I got the text message late on Monday night at 10:23pm. As messages go it was pretty short, “Just seen obituary of Sr Paula of PB. She was quite old 86.”
I hadn’t thought about her in years but now a rush of memories swept in. She was a nun, the headmistress of Precious Blood Secondary School in Riruta which I attended from 1986-89.
She taught us CRE. I sat at the front desk for most of my high school years, forced there by Mrs Chege, our class teacher. I suspect that’s why I’ve always preferred to sit at the back since then – in university, at church, social and family functions, in movie theatres – I’m always the backbencher.
Other teachers would move around the class while teaching or at least pace the front but not Sr Paula Wagner. She would lean her hip on the left side of the teacher’s table, cross her arms over her chest and talk in a monotone for 30min. She never raised her voice even during assembly. The only way to tell that she was angry was her lips – they got tight making them even thinner than usual and her forehead would wrinkle.
But she was very strict. And she didn’t have distinctions when it came to class or social status. I have seen prominent politicians standing before her, looking sheepish like whipped dogs as this white robed woman spoke her mind. Rules were rules, no exceptions.
Didn’t matter if you could buy the whole of Uchumi for your daughter. The only things allowed were two packets of plain biscuits (shortcake if I remember correctly) no fancy brands or flavours and one jar each of margarine and jam. Everything else was confiscated and shared out with the rest of the school.
But while she was great at levelling the playing field so that all her girls felt equal, some of the rules were simply cuckoo. No walking on the grass. Absolute cleanliness including washing plants (I kid you not). I learnt how to make hospital corners in this school. Making beds properly was taken so seriously that a prefect could pull you out of class because your bedcover didn’t have hospital corners. After enduring the walk of shame back to the hostel to make your bed properly, no one ever committed that offence again.
This school is also where I learned to hate prefects who seemed to have even more authority than teachers. In truth, I’ve always had a problem with authority especially because I’m the type of person who needs to understand why I’m doing something. If a rule doesn’t make sense, chances are I’ll defy it.
Precious Blood had plenty of those. No applying jam on biscuits. Really? If the biscuits and jam are both mine, whose business is it how I choose to consume them? That one got me into trouble plenty of times. Eventually I learned the trick- use pineapple jam mixed with margarine and no one can tell you have jam on your biscuits.
Another rule was no reading novels. During preps I would hide a novel inside a text book that I was pretending to read. Only problem is I would get so engrossed in the story that I wouldn’t even hear the prefects walk in until they were standing right behind me. Every Saturday I was on the list of those to be punished for breaking the rules.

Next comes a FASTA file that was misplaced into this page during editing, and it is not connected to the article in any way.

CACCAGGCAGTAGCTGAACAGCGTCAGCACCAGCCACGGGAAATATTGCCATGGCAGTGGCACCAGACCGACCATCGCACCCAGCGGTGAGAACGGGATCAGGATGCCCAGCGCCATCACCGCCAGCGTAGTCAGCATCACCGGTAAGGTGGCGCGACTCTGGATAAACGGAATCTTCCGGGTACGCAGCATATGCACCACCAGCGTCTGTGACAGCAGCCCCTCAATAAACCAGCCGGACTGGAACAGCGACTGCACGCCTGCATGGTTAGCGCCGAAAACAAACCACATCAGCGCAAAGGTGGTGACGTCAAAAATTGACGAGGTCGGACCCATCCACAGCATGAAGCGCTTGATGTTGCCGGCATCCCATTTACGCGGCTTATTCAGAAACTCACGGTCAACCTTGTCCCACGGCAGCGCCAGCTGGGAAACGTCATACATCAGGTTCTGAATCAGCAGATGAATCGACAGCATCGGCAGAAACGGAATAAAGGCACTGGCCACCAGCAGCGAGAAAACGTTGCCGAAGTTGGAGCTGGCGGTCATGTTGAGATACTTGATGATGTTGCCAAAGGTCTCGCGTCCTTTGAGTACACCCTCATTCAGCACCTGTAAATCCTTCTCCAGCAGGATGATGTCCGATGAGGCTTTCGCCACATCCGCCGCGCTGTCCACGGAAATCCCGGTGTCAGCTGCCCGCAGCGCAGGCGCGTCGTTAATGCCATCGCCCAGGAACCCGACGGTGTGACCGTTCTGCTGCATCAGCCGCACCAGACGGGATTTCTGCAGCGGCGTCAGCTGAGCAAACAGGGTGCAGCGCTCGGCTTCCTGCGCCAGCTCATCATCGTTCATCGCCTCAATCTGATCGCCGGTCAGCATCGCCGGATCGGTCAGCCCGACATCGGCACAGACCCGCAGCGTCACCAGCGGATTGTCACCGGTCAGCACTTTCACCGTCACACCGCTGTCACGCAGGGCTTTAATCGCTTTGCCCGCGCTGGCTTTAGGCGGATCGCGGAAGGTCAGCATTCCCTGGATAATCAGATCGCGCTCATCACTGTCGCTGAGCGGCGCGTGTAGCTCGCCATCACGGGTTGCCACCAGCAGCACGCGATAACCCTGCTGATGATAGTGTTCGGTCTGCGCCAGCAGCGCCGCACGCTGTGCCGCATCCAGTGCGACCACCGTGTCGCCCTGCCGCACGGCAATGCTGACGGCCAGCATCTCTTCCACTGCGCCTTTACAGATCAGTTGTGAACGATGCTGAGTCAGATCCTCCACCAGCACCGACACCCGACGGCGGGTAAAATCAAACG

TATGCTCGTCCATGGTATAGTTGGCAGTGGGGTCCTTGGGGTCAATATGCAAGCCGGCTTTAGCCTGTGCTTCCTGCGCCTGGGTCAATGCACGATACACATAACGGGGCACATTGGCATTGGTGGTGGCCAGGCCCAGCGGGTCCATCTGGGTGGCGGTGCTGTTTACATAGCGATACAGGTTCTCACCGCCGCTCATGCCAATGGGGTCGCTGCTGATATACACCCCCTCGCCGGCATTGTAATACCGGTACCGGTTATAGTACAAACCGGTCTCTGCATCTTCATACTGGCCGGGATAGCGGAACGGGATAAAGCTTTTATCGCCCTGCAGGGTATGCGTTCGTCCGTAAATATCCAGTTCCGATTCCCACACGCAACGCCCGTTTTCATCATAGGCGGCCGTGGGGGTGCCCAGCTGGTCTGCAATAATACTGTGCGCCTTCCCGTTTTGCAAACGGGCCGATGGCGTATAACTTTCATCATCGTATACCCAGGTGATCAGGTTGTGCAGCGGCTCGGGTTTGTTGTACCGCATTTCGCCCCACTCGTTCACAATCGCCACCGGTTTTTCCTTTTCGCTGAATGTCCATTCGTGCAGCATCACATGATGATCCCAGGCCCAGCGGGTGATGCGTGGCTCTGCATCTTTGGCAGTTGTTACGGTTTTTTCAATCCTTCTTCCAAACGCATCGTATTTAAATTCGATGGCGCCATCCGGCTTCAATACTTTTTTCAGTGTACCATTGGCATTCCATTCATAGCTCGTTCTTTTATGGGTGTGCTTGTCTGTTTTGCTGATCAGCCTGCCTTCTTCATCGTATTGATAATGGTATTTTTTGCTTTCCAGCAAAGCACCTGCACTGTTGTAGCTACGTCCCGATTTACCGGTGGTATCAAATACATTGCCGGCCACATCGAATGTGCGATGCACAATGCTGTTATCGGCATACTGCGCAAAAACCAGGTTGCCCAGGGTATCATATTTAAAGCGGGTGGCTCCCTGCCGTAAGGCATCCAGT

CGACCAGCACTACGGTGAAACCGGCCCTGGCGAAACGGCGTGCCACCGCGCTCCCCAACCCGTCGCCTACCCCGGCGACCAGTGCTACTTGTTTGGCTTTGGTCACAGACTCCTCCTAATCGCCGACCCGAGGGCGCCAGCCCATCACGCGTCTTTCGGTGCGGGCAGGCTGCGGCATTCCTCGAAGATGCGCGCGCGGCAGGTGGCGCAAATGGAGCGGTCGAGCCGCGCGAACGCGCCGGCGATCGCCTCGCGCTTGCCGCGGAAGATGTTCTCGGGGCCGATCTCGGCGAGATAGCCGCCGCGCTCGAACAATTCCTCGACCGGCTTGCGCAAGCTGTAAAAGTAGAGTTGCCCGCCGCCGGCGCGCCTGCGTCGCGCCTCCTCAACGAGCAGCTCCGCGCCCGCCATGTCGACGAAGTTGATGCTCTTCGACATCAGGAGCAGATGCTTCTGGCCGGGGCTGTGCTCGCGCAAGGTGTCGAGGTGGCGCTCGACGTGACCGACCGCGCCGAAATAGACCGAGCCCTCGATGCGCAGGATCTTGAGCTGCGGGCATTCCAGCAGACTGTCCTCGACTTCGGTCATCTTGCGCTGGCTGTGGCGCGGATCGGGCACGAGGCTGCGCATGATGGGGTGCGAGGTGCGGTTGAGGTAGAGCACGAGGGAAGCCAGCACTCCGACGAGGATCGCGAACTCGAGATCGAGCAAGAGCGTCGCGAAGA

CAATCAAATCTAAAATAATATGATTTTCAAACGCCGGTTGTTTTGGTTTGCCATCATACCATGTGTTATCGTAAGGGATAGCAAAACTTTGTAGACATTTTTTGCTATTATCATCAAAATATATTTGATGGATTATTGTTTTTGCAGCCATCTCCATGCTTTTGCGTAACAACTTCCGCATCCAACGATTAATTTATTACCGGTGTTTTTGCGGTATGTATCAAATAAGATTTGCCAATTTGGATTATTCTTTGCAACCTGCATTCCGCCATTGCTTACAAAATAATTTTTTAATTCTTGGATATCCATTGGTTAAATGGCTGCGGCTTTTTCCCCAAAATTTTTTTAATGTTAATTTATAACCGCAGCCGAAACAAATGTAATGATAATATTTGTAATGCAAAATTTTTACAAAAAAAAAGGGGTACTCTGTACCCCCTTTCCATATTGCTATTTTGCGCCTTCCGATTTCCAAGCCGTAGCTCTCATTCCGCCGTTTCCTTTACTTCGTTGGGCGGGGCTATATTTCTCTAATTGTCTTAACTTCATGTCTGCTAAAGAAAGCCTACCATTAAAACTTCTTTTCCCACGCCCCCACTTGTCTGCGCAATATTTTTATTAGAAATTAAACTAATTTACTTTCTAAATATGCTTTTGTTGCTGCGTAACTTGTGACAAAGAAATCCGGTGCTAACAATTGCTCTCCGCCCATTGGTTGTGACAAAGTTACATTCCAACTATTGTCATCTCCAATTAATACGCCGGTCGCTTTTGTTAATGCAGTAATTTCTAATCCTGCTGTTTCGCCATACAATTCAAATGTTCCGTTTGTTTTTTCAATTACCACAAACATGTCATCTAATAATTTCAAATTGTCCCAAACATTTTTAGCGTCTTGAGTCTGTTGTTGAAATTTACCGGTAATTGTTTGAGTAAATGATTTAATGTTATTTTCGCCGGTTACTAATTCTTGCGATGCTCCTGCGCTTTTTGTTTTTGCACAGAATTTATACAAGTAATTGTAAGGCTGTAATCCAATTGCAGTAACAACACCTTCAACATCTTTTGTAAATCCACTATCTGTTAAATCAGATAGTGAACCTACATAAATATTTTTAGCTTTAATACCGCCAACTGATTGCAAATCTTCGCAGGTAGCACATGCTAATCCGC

After my first term in the school, I went home and announced that I wouldn’t be going back and asked to be transferred to another school. My dad didn’t argue, so I enjoyed the holidays only to be shipped back to the school come the following term.
I eventually learned to get by even if I didn’t thrive. I always thought of the school as a barracks with Sr Paula as a general.
I did see the general soften once though. We didn’t get to watch TV at all. But every so often Sr Paula would bring a movie for the school to watch. They were usually tame, most with a Christian theme naturally. But when Germany (her country of birth) made it to the World Cup final in 1986, Sr Paula cheered them on along with the entire school (well those who liked football like me). I remember her face, smiling, animated with excitement. The fact that Germany lost to Argentina did not detract from the atmosphere. Everyone was on a high.
Today, my memories of Precious Blood are tinged with more fondness. There was no bullying, prevalent at so many schools. I wasn’t exposed to drugs, alcohol or other substances that lead so many young people astray in their teenage years. I obtained good grades and got into a good university. The strict discipline got me to where I am and I’m grateful for that.
Even today, I try to find a paved path rather than take a shortcut across a lawn. I still can’t litter no matter how much other people try to justify it saying it’s no big deal. When I get off a bus, I keep my ticket until I can find a bin to put it in. When travelling in a car, I will put bottles and food packs in plastic bags and wait to throw them into the dustbin at home. Which makes me a nightmare to travel with. Throwing things out the window earns my fellow passengers a long lecture – just ask my family and friends.
So RIP Sr Paula. You did a wonderful job. You steered and guided thousands of young Kenyan women like me who will forever be in your debt. You taught us life lessons that remain with us today. You taught me that indulging children doesn’t always lead to good results. I know I will be a better parent one day partly because of the example you set.